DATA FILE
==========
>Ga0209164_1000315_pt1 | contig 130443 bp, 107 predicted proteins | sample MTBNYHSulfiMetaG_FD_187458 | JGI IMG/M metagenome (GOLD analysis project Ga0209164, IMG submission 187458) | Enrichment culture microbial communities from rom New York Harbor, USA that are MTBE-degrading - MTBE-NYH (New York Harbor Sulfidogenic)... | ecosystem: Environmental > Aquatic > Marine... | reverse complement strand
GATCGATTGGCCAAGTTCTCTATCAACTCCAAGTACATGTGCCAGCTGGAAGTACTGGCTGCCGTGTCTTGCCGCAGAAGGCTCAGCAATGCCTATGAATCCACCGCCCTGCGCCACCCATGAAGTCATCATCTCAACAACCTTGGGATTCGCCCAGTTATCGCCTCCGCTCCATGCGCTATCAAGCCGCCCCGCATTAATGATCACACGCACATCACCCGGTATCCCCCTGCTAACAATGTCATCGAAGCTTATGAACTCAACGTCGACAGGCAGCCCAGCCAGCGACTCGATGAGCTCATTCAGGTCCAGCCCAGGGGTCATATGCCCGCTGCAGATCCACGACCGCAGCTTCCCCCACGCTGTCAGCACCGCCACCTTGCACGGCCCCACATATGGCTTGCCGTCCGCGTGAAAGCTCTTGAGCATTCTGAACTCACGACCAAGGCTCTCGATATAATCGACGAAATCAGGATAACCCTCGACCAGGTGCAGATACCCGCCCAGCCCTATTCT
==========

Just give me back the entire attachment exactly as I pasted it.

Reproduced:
>Ga0209164_1000315_pt1 | contig 130443 bp, 107 predicted proteins | sample MTBNYHSulfiMetaG_FD_187458 | JGI IMG/M metagenome (GOLD analysis project Ga0209164, IMG submission 187458) | Enrichment culture microbial communities from rom New York Harbor, USA that are MTBE-degrading - MTBE-NYH (New York Harbor Sulfidogenic)... | ecosystem: Environmental > Aquatic > Marine... | reverse complement strand
GATCGATTGGCCAAGTTCTCTATCAACTCCAAGTACATGTGCCAGCTGGAAGTACTGGCTGCCGTGTCTTGCCGCAGAAGGCTCAGCAATGCCTATGAATCCACCGCCCTGCGCCACCCATGAAGTCATCATCTCAACAACCTTGGGATTCGCCCAGTTATCGCCTCCGCTCCATGCGCTATCAAGCCGCCCCGCATTAATGATCACACGCACATCACCCGGTATCCCCCTGCTAACAATGTCATCGAAGCTTATGAACTCAACGTCGACAGGCAGCCCAGCCAGCGACTCGATGAGCTCATTCAGGTCCAGCCCAGGGGTCATATGCCCGCTGCAGATCCACGACCGCAGCTTCCCCCACGCTGTCAGCACCGCCACCTTGCACGGCCCCACATATGGCTTGCCGTCCGCGTGAAAGCTCTTGAGCATTCTGAACTCACGACCAAGGCTCTCGATATAATCGACGAAATCAGGATAACCCTCGACCAGGTGCAGATACCCGCCCAGCCCTATTCT